The United Nations at 75: A Time for Renewal and Innovation
By Elif Selin Calik/Arab America Contributing Writer
On June 26, 2020, the international community will celebrate the 75th anniversary of the United Nations Charter.
Recently, at the Doha Forum 2019, the leader of the UN discussed the UN’s future at its 75th anniversary. “We have no room for either cynicism or apathy” President of the United Nations General Assembly, Mr. Muhammed Bande highlighted during his speech at Doha Forum 2019. Mr. Muhammad-Bande also highlighted the value of pooling resources “to urgently address major global challenges confronting humanity”, underlining the importance of strengthening South-North and triangular cooperation to reinforce the UN’s work.
In the 21st century, we face enormous challenges it can not be solved by any country own its own. Firstly climate change is the defining challenge of our times. Secondly, migration and refugees; people are on the move everywhere. The third challenge is terrorism and international criminality and the last one is the irrepressible impacts of the new technologies.
On the other hand, countries also face many global economic threats and challenges—including weaknesses in cyberspace infrastructure, loss of tax revenues to illicit financial flows, illegal usage of natural resources, and other corrupt practices—that inhibit the growth of economies and the ability of governments to enhance economic resilience. Even more alarming, according to a report published by European Commission, if humankind cannot find its way to limit average global warming to less than 1.5°C (looming as soon as 2030), further severe climatic changes are anticipated, including intensified biodiversity loss, storm surges, drought, desertification, and sea-level rise of up to one meter by 2100.
There are numerous divisions and discrepancies within and across societies along racial, gender, socioeconomic, and other lines. The roots of current discontents with global governance lie in the actual and perceived lack of justice and human security for many individuals in a globalized world. According to prominent philosopher Zygmunt Bauman, the situation is further compounded by the fact that there are no countries left ready to accept and offer shelter and a chance of decent life and human dignity to the stateless refugees. And, these countries are afraid of refugees. He explains term of “Liquid fear,” that “it means fear flowing on our own court, not staying in one place but diffuse. And the trouble with liquid fear, unlike the concrete specific danger which you know and are familiar with, is that you don’t know where from it will strike.”
Therefore, global action by governments, international organizations, and global civil society— underpinned by a new global ethic—to reverse these dangerous trends have become the moral and practical imperative of the present era. Since the launch, in 2015, of the Report of the Commission on Global Security, Justice & Governance, Confronting the Crisis of Global Governance, a concerted effort has been made to promote urgently needed global governance innovations, looking toward and continuing through the United Nations’ seventy-fifth anniversary in 2020.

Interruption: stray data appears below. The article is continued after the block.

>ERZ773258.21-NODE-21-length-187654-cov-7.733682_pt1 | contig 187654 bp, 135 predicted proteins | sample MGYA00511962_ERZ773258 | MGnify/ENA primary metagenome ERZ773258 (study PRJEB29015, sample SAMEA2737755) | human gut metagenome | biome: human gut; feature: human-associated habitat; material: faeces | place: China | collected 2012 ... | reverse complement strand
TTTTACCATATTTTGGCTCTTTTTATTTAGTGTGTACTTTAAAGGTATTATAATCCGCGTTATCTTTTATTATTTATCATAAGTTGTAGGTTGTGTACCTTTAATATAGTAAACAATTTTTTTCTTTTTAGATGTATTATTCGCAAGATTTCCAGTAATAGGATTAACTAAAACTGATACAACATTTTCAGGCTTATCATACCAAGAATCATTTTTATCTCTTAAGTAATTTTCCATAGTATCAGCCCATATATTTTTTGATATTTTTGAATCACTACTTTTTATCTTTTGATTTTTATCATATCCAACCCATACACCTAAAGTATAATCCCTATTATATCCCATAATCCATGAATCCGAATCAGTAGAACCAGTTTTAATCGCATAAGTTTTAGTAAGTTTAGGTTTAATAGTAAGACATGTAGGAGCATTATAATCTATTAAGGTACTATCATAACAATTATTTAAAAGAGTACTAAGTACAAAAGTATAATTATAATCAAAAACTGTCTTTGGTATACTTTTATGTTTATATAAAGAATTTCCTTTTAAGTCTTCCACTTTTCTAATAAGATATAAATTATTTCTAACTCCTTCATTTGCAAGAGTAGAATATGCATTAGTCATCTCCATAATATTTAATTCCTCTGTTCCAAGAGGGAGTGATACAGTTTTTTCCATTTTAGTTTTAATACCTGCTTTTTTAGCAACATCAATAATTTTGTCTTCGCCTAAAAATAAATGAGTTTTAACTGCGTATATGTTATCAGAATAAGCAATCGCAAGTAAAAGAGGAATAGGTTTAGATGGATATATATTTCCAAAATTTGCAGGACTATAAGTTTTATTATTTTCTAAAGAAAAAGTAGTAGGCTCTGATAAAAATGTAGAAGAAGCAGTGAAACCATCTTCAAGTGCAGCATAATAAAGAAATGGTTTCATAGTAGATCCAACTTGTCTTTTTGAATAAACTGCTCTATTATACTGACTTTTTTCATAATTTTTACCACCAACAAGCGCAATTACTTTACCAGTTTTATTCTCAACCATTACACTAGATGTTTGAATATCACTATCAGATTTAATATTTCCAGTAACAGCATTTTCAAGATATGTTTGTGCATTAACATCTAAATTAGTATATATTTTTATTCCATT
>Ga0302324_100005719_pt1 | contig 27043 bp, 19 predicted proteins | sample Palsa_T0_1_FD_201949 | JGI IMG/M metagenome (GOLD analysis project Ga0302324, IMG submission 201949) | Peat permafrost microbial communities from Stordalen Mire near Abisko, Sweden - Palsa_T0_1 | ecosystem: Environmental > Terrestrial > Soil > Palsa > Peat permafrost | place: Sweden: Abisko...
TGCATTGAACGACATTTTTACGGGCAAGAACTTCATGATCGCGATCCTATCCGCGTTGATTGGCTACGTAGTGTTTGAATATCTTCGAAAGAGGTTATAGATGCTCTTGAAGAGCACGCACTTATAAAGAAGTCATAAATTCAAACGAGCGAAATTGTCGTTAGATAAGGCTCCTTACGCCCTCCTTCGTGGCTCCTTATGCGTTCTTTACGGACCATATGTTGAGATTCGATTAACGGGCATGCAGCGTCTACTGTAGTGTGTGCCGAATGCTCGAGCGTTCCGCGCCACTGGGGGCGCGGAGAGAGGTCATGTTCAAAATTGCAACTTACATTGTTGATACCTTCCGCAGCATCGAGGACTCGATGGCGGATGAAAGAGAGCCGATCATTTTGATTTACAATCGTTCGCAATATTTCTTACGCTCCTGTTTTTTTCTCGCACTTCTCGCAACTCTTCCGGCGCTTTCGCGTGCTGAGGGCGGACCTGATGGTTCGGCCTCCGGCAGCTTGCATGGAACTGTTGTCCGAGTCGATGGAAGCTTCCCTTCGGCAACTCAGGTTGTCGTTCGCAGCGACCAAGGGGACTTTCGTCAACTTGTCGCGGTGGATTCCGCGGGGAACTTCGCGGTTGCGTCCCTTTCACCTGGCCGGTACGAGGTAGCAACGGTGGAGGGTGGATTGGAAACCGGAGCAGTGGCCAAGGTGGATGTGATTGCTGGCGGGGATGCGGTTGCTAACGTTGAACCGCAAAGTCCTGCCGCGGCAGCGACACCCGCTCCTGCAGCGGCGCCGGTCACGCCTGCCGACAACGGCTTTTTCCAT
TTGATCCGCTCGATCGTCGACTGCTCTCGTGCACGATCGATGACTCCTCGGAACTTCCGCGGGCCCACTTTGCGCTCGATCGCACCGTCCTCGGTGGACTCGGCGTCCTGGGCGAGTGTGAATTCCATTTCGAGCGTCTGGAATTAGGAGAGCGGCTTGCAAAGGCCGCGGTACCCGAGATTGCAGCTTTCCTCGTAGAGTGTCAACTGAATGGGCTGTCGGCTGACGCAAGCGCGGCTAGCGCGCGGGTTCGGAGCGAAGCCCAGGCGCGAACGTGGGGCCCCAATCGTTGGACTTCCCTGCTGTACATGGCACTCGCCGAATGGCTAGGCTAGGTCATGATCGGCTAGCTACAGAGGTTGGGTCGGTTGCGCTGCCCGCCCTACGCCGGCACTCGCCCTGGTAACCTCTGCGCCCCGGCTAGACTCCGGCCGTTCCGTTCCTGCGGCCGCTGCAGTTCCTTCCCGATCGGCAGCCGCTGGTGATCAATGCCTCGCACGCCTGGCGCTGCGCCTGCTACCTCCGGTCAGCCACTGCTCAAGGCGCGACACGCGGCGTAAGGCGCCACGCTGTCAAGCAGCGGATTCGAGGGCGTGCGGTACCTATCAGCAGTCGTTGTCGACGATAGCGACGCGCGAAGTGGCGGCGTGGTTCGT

On the 18th of December, ‘New and dangerous’ global risks require multilateral solutions, Guterres told the Italian Senate pointing to the need for more coordinated international responses, focused on solutions. Meanwhile, Mr. Guterres stressed the need to preserve a global system with a universal economy that respects international law – “a multipolar world with solid multilateral institutions”.
As the UN enters its 75th year in 2020, multilateralism is, at the end of the day, inevitable scenario and a product of nations willing to work under common rules, norms and laws to resolve and address challenges without descending into open conflict. Its unique role and relevance deserve more attention and reflection.
According to the Stimson Center’s report named An Innovation Agenda for UN 75: The Albright-Gambari Commission Report and Road Map to 2020, the UN should create a strong UN peace-building council to replace the Peacebuilding Commission and give it a conflict-prevention mandate. The new council would supplant the long-dormant Trusteeship Council. The report says that by involving peace operations and avoiding potentially violent rivalries among great powers, such as the United States, China, and Russia, the new peace-building council would monitor and marshal collective action to avert the outbreak or recurrence of deadly conflict and closely track the UN’s systemwide efforts to sustain peace.
To set an effective agenda, UN may follow these three issues, as well; to continue to operationalize and prioritize conflict prevention, to continue to strengthen the role of women in peace processes, to establish standing and reserve capacities to meet rapidly deployable needs for civilian specialist skills at its 75 years.
Meanwhile, international evidence abounds that we can do great things if we are courageous, steadfast and show empathy. Today’s gathering can achieve a collective dream as “a remarkable feat” in itself. It is inevitable that tackling issues such as the climate crisis, inequality, new patterns of violence and the major changes will require cooperation across borders, sectors, and generations.
Elif Selin Calik is a London based journalist and independent researcher. She is a regular contributor to publications like TRT World, Daily Sabah, Rising Powers in Global Governance and Hurriyet Daily News. She was one of the founders of the In-Depth News Department of Anadolu News Agency and participated in United Nations COP23 in Bonn as an observer. She holds an MA in Cultural Studies from the International University of Sarajevo and a second MA in Global Diplomacy from SOAS, University of London. She holds her Ph.D. in energy politics.
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